My food. Didn’t notice when taking the picture, but you can see some of my notes from our WE’RE HERE campaign.

If you’re looking for some Low Country in Columbia, give DaufusKEYS a try. I hope to make my way back over there soon to try out some other items like the chicken bog and po’ boys.



I’ve been facilitating a Bible study with some of the college girls on James, and let me tell you, this book convicts me to the core, but I love it. James is practical. It tells us how to live as Christians and continues to reveal our true need for a savior in Jesus Christ. For a little devotional, read James 1:1-12. There’s so much in these twelve verses that I could write an entire post or two on what we can pull out of them, but because of space and time, I’ll just hit on a couple of things to think about. Keep in mind that James’ audience is mostly poor. This isn’t poor as in don’t have access to cable TV or Internet, but poor as in if there’s a rough year as far as weather (like no rain for crops) and economy, these people could easily die. Each day was survival for them. They were vulnerable to the elements and lived under the thumbs of those wealthier than them. Add in a dose of persecution for a new religious belief that doesn’t quite fit in with any culture and you’ve got some real struggle.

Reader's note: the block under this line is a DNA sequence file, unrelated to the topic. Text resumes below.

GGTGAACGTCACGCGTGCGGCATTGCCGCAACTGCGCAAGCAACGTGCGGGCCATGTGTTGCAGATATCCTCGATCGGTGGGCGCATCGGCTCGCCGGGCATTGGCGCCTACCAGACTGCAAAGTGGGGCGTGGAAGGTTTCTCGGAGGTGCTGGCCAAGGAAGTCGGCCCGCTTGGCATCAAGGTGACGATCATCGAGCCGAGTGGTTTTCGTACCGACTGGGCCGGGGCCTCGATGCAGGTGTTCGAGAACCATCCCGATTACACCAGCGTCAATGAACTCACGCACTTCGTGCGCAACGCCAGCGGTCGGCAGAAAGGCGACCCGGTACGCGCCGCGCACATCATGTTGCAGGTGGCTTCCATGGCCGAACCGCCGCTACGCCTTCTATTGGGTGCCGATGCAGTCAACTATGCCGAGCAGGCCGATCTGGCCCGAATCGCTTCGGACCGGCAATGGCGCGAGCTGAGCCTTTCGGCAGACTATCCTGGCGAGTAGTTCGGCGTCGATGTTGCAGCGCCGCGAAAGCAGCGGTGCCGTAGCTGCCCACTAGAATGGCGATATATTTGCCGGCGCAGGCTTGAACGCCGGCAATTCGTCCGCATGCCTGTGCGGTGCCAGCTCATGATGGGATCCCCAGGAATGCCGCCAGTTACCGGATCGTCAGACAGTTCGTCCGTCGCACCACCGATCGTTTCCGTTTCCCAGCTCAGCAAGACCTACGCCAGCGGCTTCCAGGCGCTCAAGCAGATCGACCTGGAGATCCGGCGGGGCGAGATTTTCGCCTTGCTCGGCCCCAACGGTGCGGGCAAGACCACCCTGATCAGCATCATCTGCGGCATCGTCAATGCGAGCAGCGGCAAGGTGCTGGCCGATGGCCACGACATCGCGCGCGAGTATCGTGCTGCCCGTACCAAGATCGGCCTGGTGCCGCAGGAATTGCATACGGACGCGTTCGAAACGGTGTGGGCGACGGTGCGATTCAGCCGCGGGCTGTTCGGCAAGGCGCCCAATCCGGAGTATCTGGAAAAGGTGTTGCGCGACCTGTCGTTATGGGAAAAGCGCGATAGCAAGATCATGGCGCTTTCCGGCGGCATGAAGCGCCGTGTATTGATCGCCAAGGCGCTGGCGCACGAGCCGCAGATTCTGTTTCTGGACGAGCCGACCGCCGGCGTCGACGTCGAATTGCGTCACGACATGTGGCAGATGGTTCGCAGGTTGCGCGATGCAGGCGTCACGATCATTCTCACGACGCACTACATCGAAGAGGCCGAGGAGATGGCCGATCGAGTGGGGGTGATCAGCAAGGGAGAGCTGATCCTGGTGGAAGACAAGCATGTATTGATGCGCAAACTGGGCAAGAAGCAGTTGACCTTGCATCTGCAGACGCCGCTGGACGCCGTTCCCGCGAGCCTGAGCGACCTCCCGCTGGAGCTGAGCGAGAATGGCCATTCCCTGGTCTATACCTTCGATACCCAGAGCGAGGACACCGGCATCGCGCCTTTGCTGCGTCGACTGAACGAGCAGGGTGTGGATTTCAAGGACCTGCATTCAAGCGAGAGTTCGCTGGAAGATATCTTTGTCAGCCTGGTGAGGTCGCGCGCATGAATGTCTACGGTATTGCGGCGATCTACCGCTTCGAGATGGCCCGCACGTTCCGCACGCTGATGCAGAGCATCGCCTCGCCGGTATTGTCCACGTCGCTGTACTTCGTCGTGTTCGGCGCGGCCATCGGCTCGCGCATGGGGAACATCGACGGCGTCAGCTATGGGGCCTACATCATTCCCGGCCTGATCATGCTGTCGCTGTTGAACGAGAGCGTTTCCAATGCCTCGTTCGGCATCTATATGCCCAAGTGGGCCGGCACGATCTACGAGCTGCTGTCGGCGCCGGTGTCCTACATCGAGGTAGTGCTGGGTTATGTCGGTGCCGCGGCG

So James starts off his note encouraging these believers to persevere during these trials, promising that their perseverance will produce endurance. James reminds them that their suffering is temporary and that God is with them. He also delves into the topic of faith and asking without doubting, which leaves us to ask ourselves, “Do we ask God for things and truly believe that He will provide?” Or are we like the “surf of the sea, driven and tossed by the wind[?]” Compared to these early Christians, our lives here in the United States are pretty easy. We don’t face true persecution. We face discomfort and inconveniences, but very few of us are completely destroyed for our beliefs. This recognition leads us to ask deeper questions about faith and ourselves. Have you doubted God simply because He didn’t give you something that you really wanted? Have you turned your back on Him because of a trail or difficulty or pain that you’ve faced? The bad news for the Christian is that the Bible is full of promises that we’re going to face suffering. Book after book minces no words on that matter. The good great news is that, “Blessed is a man who perseveres under trial; for once he has been approved, he will receive the crown of life which the Lord has promised to those who love Him.”

No matter what you’re going through, don’t give up and don’t turn away. This is not the end.

Have A Seat At Our Table

Let’s chat! Tell us your thoughts in the comments section below.  If you are a church member and restaurant owner and would like for us to come visit your restaurant, e-mail me here. Or, if there’s a place you’d like for us to check out before you spend your money, let us know in the comments below. We want to hear from you!



Hi! I’m April. I work on staff here at FIRST designing a bunch of things for print and Web. I believe that world peace can be achieved over a pan of fresh baked biscuits and everyone coming to faith in Jesus. Ok, really it’s just Jesus, but the biscuits help.

First Baptist Church
First Baptist Church